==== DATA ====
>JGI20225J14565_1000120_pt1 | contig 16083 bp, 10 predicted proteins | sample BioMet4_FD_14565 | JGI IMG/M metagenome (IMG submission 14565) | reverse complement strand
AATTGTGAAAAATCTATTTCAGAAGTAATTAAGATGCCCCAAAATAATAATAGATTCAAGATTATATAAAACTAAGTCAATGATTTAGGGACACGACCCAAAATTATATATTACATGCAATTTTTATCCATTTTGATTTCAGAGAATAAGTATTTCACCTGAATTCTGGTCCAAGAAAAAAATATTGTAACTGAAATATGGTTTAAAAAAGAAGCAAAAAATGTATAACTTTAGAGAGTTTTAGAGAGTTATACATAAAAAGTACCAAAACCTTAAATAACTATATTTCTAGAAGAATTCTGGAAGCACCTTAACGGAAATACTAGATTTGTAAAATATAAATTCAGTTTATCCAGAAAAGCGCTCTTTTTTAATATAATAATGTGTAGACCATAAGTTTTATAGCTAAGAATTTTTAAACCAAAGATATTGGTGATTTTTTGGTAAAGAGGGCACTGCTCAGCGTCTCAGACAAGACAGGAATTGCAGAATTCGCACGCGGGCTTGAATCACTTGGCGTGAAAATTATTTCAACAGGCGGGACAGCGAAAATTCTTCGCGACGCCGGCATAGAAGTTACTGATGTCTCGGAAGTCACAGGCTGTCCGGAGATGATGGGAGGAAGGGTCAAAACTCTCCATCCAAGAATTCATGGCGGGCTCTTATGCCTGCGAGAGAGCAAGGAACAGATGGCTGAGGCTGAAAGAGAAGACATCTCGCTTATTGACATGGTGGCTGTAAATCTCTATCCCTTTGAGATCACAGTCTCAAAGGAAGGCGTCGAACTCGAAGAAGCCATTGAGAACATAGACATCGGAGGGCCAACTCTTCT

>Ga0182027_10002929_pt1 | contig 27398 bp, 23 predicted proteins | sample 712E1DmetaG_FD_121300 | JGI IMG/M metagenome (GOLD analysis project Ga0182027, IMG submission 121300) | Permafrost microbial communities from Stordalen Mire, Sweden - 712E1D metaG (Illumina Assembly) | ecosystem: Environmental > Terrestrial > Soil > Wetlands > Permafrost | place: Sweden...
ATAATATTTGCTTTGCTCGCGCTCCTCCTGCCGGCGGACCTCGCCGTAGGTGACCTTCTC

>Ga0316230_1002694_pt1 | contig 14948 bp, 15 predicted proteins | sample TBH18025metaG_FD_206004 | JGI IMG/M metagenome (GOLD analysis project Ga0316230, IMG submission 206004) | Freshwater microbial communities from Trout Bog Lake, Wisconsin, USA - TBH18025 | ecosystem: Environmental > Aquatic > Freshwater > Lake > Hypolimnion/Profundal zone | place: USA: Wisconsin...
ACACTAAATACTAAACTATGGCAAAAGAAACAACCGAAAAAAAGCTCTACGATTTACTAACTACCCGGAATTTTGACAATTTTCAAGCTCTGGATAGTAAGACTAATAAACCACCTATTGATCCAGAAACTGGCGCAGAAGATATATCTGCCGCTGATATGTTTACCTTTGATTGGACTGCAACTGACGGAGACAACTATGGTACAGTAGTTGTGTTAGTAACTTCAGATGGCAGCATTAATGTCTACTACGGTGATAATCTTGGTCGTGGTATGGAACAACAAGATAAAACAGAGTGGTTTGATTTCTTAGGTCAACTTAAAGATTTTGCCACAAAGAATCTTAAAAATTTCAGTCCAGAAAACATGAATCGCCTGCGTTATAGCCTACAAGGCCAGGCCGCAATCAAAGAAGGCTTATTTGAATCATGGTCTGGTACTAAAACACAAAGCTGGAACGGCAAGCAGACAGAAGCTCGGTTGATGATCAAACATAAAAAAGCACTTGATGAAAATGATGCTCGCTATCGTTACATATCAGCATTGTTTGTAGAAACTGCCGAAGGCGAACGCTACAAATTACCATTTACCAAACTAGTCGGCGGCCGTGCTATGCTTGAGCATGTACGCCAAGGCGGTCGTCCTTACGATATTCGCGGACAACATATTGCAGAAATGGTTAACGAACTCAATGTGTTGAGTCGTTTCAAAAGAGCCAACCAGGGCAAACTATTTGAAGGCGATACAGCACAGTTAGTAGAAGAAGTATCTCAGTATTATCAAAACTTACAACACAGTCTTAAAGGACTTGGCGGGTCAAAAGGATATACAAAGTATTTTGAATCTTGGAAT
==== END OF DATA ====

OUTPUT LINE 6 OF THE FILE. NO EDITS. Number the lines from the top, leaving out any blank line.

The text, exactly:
ACACTAAATACTAAACTATGGCAAAAGAAACAACCGAAAAAAAGCTCTACGATTTACTAACTACCCGGAATTTTGACAATTTTCAAGCTCTGGATAGTAAGACTAATAAACCACCTATTGATCCAGAAACTGGCGCAGAAGATATATCTGCCGCTGATATGTTTACCTTTGATTGGACTGCAACTGACGGAGACAACTATGGTACAGTAGTTGTGTTAGTAACTTCAGATGGCAGCATTAATGTCTACTACGGTGATAATCTTGGTCGTGGTATGGAACAACAAGATAAAACAGAGTGGTTTGATTTCTTAGGTCAACTTAAAGATTTTGCCACAAAGAATCTTAAAAATTTCAGTCCAGAAAACATGAATCGCCTGCGTTATAGCCTACAAGGCCAGGCCGCAATCAAAGAAGGCTTATTTGAATCATGGTCTGGTACTAAAACACAAAGCTGGAACGGCAAGCAGACAGAAGCTCGGTTGATGATCAAACATAAAAAAGCACTTGATGAAAATGATGCTCGCTATCGTTACATATCAGCATTGTTTGTAGAAACTGCCGAAGGCGAACGCTACAAATTACCATTTACCAAACTAGTCGGCGGCCGTGCTATGCTTGAGCATGTACGCCAAGGCGGTCGTCCTTACGATATTCGCGGACAACATATTGCAGAAATGGTTAACGAACTCAATGTGTTGAGTCGTTTCAAAAGAGCCAACCAGGGCAAACTATTTGAAGGCGATACAGCACAGTTAGTAGAAGAAGTATCTCAGTATTATCAAAACTTACAACACAGTCTTAAAGGACTTGGCGGGTCAAAAGGATATACAAAGTATTTTGAATCTTGGAAT